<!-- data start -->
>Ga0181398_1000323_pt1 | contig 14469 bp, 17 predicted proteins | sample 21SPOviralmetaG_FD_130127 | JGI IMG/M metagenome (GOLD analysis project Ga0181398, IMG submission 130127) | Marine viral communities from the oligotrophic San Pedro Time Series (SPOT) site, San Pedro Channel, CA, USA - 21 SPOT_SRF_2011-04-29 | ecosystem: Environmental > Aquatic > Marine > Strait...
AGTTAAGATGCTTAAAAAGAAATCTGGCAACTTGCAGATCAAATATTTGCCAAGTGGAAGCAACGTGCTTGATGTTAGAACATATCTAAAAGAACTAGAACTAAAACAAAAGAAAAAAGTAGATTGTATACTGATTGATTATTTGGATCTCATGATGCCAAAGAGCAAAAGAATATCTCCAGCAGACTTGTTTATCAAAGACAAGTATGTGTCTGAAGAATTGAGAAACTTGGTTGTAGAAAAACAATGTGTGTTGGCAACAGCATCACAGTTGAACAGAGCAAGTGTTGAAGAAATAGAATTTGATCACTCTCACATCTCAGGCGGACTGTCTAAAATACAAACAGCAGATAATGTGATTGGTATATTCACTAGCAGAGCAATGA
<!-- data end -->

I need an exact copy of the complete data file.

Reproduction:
>Ga0181398_1000323_pt1 | contig 14469 bp, 17 predicted proteins | sample 21SPOviralmetaG_FD_130127 | JGI IMG/M metagenome (GOLD analysis project Ga0181398, IMG submission 130127) | Marine viral communities from the oligotrophic San Pedro Time Series (SPOT) site, San Pedro Channel, CA, USA - 21 SPOT_SRF_2011-04-29 | ecosystem: Environmental > Aquatic > Marine > Strait...
AGTTAAGATGCTTAAAAAGAAATCTGGCAACTTGCAGATCAAATATTTGCCAAGTGGAAGCAACGTGCTTGATGTTAGAACATATCTAAAAGAACTAGAACTAAAACAAAAGAAAAAAGTAGATTGTATACTGATTGATTATTTGGATCTCATGATGCCAAAGAGCAAAAGAATATCTCCAGCAGACTTGTTTATCAAAGACAAGTATGTGTCTGAAGAATTGAGAAACTTGGTTGTAGAAAAACAATGTGTGTTGGCAACAGCATCACAGTTGAACAGAGCAAGTGTTGAAGAAATAGAATTTGATCACTCTCACATCTCAGGCGGACTGTCTAAAATACAAACAGCAGATAATGTGATTGGTATATTCACTAGCAGAGCAATGA